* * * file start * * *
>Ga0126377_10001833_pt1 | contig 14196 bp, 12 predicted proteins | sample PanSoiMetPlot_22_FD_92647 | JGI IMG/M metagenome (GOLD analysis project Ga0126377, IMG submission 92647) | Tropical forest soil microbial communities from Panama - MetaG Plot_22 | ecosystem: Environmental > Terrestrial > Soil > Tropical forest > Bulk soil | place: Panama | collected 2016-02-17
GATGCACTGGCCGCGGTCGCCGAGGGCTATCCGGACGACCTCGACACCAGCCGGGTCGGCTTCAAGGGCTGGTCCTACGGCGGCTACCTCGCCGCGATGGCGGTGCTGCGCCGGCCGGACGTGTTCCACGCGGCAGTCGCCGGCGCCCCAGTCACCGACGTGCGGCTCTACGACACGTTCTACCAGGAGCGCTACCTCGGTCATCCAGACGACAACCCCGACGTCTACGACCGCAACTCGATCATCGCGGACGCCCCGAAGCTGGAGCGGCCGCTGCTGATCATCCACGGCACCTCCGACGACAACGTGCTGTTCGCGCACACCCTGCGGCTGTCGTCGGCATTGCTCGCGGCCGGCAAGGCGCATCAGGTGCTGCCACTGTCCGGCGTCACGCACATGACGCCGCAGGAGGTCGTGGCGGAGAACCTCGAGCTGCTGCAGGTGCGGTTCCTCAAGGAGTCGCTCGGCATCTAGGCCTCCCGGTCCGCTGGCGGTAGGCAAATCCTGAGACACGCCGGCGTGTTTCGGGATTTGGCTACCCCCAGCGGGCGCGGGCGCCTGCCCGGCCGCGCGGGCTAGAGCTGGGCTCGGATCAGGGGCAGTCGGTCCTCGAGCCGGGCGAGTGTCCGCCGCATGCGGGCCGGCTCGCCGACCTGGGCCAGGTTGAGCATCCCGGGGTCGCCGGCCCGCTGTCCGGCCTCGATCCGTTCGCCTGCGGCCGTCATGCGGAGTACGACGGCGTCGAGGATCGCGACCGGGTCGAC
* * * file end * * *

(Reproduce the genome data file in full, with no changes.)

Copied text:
>Ga0126377_10001833_pt1 | contig 14196 bp, 12 predicted proteins | sample PanSoiMetPlot_22_FD_92647 | JGI IMG/M metagenome (GOLD analysis project Ga0126377, IMG submission 92647) | Tropical forest soil microbial communities from Panama - MetaG Plot_22 | ecosystem: Environmental > Terrestrial > Soil > Tropical forest > Bulk soil | place: Panama | collected 2016-02-17
GATGCACTGGCCGCGGTCGCCGAGGGCTATCCGGACGACCTCGACACCAGCCGGGTCGGCTTCAAGGGCTGGTCCTACGGCGGCTACCTCGCCGCGATGGCGGTGCTGCGCCGGCCGGACGTGTTCCACGCGGCAGTCGCCGGCGCCCCAGTCACCGACGTGCGGCTCTACGACACGTTCTACCAGGAGCGCTACCTCGGTCATCCAGACGACAACCCCGACGTCTACGACCGCAACTCGATCATCGCGGACGCCCCGAAGCTGGAGCGGCCGCTGCTGATCATCCACGGCACCTCCGACGACAACGTGCTGTTCGCGCACACCCTGCGGCTGTCGTCGGCATTGCTCGCGGCCGGCAAGGCGCATCAGGTGCTGCCACTGTCCGGCGTCACGCACATGACGCCGCAGGAGGTCGTGGCGGAGAACCTCGAGCTGCTGCAGGTGCGGTTCCTCAAGGAGTCGCTCGGCATCTAGGCCTCCCGGTCCGCTGGCGGTAGGCAAATCCTGAGACACGCCGGCGTGTTTCGGGATTTGGCTACCCCCAGCGGGCGCGGGCGCCTGCCCGGCCGCGCGGGCTAGAGCTGGGCTCGGATCAGGGGCAGTCGGTCCTCGAGCCGGGCGAGTGTCCGCCGCATGCGGGCCGGCTCGCCGACCTGGGCCAGGTTGAGCATCCCGGGGTCGCCGGCCCGCTGTCCGGCCTCGATCCGTTCGCCTGCGGCCGTCATGCGGAGTACGACGGCGTCGAGGATCGCGACCGGGTCGAC